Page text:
Dirty tricks went from an insider term to a publicly known concept due to the Watergate scandal. Nixon and his administration orchestrated a break-in at the Democratic National Committee offices in June 1972. The Nixon campaign also employed operatives to damage the reputations of Democratic leaders prior to the general election. These acts along with the subsequent cover-up led to a potential impeachment and Nixon’s 1974 resignation.

Google’s Ngram Viewer shows sustained use of dirty tricks in English language publications following Watergate. The 1988 presidential election highlighted modern uses of dirty tricks with the race between George H.W. Bush and Michael Dukakis.

The Bush campaign employed advisor Lee Atwater, who created the template for future methods of dirty attacks. Atwater was the mind behind the “Revolving Doors” TV ad that tied Dukakis to a murder committed by furloughed convict Willie Horton.  This ad and rumors spread by Republicans about Kitty Dukakis burning an American flag during a protest flipped a Dukakis polling advantage into a Bush victory.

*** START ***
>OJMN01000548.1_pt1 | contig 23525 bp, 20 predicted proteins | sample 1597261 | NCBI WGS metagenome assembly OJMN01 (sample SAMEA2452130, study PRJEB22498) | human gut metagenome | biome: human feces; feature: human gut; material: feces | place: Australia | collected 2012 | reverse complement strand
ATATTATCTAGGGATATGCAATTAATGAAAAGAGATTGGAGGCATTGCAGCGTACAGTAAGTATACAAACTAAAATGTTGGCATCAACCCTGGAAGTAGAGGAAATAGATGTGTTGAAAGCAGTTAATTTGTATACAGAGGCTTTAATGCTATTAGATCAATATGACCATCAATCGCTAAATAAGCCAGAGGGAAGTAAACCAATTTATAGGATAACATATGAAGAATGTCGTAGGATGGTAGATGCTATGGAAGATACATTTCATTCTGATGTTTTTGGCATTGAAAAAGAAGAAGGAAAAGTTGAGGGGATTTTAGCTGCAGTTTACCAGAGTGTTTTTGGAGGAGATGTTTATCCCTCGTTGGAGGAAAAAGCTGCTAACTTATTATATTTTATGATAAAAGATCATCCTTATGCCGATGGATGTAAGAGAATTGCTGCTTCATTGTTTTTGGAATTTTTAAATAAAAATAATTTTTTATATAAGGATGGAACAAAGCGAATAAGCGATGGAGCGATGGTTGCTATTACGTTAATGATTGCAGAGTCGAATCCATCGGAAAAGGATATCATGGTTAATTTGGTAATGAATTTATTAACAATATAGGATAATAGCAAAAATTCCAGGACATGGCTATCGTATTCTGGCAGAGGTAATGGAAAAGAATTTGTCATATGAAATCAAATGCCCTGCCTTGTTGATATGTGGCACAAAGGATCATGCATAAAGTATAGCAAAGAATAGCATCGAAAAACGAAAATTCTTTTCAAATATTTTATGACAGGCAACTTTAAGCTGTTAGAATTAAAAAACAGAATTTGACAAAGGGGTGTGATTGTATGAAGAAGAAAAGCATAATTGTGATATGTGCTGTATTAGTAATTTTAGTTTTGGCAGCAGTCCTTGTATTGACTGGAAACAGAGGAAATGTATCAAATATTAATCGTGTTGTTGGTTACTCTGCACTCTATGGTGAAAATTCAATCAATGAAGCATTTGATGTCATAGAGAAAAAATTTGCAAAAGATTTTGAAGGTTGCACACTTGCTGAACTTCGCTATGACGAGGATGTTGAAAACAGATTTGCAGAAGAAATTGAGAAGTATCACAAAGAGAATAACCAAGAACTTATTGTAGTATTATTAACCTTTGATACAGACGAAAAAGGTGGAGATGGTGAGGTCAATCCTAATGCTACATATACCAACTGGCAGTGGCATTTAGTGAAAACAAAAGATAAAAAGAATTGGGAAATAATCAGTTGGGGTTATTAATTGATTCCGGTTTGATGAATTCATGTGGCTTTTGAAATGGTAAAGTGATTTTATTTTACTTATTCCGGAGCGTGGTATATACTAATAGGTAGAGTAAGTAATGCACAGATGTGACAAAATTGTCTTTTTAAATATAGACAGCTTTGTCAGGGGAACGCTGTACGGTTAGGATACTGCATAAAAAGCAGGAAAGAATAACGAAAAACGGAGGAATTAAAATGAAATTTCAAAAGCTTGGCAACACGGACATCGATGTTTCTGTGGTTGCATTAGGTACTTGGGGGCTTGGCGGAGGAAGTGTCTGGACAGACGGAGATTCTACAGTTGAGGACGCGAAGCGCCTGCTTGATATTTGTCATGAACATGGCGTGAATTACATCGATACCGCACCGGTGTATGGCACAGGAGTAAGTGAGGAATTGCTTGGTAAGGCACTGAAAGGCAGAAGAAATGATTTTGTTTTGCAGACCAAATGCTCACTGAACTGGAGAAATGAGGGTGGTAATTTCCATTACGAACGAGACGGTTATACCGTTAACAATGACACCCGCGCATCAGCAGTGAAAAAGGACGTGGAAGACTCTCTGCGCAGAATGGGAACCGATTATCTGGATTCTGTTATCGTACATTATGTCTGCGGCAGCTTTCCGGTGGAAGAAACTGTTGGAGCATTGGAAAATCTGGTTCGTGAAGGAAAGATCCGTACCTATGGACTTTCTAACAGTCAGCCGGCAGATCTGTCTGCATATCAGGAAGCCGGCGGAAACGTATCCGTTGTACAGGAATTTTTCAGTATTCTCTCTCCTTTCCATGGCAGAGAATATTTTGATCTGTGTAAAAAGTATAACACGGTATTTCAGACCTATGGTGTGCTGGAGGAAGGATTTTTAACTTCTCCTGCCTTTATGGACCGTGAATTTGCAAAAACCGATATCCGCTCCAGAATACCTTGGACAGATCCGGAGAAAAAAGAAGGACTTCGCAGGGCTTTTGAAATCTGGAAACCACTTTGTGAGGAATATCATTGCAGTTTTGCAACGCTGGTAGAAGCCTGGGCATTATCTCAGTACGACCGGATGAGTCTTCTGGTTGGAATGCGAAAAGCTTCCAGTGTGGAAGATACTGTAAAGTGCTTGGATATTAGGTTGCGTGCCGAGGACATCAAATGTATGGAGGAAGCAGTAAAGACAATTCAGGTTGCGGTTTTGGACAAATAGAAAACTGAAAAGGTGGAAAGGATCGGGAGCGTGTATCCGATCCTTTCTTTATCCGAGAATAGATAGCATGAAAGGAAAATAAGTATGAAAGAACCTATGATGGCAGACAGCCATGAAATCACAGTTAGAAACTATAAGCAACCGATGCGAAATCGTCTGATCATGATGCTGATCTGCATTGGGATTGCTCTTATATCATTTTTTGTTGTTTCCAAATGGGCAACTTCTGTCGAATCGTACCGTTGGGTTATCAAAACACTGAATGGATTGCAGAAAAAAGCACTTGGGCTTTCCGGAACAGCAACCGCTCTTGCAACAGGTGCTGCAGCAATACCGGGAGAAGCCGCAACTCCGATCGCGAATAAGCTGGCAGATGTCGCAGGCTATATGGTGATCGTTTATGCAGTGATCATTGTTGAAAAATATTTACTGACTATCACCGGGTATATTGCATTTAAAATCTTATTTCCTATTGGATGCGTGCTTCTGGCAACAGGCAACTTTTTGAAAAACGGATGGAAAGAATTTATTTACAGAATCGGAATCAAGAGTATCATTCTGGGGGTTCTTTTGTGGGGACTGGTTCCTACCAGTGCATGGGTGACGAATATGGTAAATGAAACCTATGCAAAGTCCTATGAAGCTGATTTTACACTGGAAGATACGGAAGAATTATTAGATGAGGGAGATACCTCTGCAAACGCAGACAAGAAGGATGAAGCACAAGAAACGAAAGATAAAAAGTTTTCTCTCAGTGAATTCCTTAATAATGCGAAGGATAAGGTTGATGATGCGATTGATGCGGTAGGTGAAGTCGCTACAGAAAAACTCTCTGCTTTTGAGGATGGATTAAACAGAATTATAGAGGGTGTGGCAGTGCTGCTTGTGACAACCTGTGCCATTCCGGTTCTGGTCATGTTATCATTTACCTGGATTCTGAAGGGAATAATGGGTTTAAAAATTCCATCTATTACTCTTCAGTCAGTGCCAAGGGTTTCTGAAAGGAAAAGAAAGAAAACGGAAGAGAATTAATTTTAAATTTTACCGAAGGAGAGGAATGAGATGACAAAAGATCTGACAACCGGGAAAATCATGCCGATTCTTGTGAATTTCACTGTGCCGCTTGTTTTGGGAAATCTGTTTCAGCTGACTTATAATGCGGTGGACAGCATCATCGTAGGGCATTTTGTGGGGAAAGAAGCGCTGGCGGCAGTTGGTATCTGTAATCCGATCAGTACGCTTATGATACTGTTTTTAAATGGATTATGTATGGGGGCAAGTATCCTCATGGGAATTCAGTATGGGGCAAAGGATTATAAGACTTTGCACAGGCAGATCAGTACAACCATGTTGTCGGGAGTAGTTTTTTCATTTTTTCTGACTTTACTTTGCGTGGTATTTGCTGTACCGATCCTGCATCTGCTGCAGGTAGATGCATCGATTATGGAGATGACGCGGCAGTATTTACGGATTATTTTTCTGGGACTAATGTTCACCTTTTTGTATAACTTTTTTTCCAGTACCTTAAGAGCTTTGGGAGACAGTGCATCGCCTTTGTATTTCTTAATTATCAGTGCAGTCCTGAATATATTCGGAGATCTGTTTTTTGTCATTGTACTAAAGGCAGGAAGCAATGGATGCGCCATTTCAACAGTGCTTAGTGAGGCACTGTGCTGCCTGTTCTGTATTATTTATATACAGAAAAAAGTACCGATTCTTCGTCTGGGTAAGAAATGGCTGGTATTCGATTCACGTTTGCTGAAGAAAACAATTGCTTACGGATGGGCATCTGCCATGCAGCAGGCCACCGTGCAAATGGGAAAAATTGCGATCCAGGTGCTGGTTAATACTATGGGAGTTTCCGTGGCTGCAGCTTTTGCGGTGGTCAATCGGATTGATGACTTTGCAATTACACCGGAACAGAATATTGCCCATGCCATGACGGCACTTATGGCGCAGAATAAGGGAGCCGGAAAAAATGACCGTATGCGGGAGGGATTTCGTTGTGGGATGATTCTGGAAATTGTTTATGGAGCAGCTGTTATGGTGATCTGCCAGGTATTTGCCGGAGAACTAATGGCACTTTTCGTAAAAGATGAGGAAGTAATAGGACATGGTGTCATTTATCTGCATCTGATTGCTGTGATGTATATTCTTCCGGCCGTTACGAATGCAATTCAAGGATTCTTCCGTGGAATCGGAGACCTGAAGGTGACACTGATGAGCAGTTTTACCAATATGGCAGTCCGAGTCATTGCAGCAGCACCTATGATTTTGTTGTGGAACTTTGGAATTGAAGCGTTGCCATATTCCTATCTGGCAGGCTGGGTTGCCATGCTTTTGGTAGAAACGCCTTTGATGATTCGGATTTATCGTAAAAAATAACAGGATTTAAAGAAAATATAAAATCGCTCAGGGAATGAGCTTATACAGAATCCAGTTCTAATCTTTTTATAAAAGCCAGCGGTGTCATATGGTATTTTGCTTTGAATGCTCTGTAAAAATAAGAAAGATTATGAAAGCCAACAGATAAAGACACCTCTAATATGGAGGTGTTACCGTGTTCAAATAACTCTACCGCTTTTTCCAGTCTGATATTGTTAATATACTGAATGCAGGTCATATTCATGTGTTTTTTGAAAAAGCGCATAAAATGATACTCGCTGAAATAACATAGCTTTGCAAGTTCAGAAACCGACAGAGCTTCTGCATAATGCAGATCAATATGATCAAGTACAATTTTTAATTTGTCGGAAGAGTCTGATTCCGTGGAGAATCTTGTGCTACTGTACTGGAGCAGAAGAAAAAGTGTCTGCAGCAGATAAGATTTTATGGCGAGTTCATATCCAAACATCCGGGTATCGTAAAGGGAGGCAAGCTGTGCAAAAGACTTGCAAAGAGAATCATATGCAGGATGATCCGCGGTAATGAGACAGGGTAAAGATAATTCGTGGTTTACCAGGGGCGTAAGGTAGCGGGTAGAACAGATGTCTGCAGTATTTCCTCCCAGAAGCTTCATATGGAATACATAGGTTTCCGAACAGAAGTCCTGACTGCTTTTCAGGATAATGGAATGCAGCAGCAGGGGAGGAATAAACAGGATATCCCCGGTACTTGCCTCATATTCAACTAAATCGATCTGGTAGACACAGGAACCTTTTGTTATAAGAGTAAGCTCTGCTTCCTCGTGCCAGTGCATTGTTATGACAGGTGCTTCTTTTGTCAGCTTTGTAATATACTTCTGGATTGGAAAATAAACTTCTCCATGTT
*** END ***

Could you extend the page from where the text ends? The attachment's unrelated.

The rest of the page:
In the 21st century, technological advances and the prevalence of independent political groups have enhanced the power of dirty tricks. In 2004, ads by the Swift Boat Veterans for Truth attempted to discredit Democratic nominee John Kerry’s campaign against President George W. Bush. Donald Trump’s 2016 campaign for president deployed dirty tricks ranging from asking Russia to hack opponent Hillary Clinton’s emails to the use of social media to spread rumors of Clinton’s health.

Examples

Roll Call (July 2, 2019): “With a single tweet Tuesday morning, President Donald Trump again harked back to his 2016 election victory and suggested Democrats are poised to use dirty tricks to prevent him from winning again.”

The Washington Post (March 9, 2018): “As his orders to Colson show, Nixon was at the center of this dirty tricks campaign. He devised specific plots to attack his enemies, creating a climate of corruption that led to Watergate.”